Last Sunday, in an effort to break the post-nap play away from crashing, roaring, banging, jumping, I set up the easel in the living room with baby jars full of tempera. And to my surprise there was a serious flurry of painting that ensued. Usually our painting sessions are laughably short. But this time, before I could look up, a page would be filled with color and on the floor and another would be halfway done. It was funny. It was almost like little boy aggression therapy. 

And we quickly ended up with a pile like this
So to give them a little direction, I put some music on and said, "Now, just paint what you hear." I fully expected them to ignore me. But amazingly, they. slowed. down.

And Sigur Ros' song "Se Lest" became this (Nico):

And this from Mateo, who when I asked him what was in the middle of the circle, told me it was "an angel running":
It helped that it was a song they knew and love. It has long been one of Mateo's favorites, and that day he asked me to repeat it about 5 times after he had finished painting it. And each time he would sit almost still next to the speakers, just listening. After the last time, he got up and said, "Mama, hey Mama, that song makes tears." I told him it does the same for me. 







Books and blankets in bed. Blackberry oatmeal. A walk to our beloved farmer's market. Normal.
A sunset picnic in Malibu. Good music. Great cause. A very late bedtime. Not normal. 


The "seasons" here in LA are subtle indeed. So it's never really out of the question to head to the beach even when it's still not quite warm enough. Given that we live so close to it, it's always beckoning, even when the wind is gusting, and the ocean is spraying.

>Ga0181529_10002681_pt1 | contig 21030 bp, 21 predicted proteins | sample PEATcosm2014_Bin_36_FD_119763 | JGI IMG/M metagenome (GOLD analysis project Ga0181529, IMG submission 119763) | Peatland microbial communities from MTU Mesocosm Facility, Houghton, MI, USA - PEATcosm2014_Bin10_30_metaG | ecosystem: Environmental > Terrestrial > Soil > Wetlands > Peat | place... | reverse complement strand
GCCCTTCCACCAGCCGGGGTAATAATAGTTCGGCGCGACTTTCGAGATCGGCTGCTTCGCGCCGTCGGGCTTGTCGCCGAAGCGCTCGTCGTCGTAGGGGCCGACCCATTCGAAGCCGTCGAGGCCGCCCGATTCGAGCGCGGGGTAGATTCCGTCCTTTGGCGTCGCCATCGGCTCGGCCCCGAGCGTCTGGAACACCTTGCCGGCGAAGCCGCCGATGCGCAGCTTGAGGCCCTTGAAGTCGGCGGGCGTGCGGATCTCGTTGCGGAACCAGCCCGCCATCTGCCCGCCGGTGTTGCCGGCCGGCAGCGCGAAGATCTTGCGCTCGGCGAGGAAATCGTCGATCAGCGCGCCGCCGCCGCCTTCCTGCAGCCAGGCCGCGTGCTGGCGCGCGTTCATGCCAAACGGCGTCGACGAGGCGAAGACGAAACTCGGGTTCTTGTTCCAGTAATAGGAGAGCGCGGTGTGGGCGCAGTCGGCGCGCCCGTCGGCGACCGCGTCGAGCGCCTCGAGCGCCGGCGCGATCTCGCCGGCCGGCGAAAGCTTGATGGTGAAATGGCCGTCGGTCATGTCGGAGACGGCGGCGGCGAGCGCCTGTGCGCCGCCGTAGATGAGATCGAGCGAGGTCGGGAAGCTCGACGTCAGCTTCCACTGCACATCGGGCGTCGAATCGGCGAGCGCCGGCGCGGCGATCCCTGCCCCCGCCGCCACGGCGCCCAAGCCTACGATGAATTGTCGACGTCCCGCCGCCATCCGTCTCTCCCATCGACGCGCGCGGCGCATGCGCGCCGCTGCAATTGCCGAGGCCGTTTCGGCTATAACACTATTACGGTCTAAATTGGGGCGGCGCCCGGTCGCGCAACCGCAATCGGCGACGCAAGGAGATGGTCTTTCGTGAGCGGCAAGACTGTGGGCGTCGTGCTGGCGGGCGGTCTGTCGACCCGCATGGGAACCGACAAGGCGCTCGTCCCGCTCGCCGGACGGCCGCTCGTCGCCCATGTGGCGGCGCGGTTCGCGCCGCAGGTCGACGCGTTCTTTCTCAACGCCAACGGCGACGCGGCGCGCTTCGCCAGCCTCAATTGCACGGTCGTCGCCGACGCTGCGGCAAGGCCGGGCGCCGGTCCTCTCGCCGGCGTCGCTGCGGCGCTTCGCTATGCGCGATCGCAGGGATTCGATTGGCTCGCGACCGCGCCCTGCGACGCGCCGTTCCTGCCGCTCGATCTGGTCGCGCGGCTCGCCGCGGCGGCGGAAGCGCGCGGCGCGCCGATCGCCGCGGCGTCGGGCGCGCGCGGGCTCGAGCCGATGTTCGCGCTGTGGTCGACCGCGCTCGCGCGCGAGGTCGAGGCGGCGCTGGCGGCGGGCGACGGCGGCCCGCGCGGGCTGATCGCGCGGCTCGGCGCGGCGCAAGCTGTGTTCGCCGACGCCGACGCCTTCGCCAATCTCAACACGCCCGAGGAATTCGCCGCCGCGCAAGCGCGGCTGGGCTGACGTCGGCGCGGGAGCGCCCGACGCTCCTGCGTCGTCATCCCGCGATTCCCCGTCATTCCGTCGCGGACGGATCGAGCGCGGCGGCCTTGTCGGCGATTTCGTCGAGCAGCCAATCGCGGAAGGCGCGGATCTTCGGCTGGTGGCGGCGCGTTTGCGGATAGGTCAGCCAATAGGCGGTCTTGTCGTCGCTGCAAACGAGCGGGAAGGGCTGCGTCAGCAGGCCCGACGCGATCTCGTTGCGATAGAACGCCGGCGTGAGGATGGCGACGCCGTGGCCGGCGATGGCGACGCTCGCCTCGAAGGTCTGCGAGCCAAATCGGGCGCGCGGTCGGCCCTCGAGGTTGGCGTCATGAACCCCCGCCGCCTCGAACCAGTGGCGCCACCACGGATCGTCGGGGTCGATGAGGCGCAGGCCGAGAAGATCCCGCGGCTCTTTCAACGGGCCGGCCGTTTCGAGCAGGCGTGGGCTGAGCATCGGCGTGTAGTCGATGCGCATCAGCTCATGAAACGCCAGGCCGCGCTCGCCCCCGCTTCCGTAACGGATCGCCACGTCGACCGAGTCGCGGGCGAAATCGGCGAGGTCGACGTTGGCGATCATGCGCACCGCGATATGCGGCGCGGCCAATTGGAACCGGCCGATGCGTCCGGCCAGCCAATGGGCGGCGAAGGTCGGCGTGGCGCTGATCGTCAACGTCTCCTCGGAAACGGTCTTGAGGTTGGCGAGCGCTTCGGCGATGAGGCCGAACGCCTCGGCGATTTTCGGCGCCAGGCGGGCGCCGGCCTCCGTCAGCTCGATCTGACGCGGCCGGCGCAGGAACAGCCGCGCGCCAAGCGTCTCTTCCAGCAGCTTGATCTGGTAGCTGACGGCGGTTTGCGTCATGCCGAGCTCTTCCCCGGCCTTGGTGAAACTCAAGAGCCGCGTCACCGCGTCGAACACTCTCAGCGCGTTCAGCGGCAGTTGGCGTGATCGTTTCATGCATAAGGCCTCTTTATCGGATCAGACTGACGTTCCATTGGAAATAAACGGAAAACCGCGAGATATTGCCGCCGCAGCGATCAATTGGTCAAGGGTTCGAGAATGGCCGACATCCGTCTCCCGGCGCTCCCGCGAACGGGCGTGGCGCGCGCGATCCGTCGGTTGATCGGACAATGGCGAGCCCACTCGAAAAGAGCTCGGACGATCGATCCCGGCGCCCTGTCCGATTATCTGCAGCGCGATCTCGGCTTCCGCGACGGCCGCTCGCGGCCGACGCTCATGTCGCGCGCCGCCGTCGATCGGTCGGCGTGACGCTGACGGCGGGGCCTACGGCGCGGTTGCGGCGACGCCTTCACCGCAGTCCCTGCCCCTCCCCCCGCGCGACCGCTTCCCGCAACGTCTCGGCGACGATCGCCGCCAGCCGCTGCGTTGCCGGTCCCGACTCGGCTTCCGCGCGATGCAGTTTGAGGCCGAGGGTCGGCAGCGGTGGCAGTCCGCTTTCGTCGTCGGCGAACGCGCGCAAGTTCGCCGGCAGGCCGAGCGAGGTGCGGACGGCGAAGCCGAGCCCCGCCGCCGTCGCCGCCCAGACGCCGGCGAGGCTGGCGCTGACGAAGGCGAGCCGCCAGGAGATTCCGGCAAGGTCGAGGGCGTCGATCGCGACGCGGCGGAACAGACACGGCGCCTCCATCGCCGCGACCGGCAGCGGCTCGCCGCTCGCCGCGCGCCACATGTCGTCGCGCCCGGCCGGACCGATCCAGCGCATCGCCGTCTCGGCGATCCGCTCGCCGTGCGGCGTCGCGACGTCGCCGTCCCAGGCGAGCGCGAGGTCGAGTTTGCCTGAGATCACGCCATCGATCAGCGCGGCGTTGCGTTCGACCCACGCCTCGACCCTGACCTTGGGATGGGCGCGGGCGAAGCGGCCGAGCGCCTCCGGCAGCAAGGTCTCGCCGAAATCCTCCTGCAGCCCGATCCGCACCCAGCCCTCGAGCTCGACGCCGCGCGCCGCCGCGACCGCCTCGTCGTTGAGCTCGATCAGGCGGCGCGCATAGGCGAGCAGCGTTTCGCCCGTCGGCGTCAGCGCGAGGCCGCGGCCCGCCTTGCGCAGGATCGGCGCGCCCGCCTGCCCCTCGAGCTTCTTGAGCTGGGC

The boys and I headed to the beach after school for pizza and some airing out. There were still signs that the summer beach we will again come to know so well had not yet arrived. 
The winter sand fences were still up,
Old seaweed still laced the sand,
There was one lone swimmer,
A few tiny shells,
But just as in summer, there were two little boys who could not keep themselves from digging in. 



Last weekend we made our way south to Tanaka Farms, where there are acres of strawberries waiting to be picked. We made our first trip last year, and Mateo, Nico and their friends ate so many, so fast it was though they were afraid the strawberries were going to pop back into the ground. 

This year the boys were a little more restrained, although Mateo still left with his face, hands, and clothes stained with red juice. 

And while all that strawberry picking was certainly fun, the whole point for me was to bring it all home and make something. 
So Matt and I split up, and we ended up with this:
and this:
Which, I have to say, was some of the best ice cream I've ever had. Thanks Matt.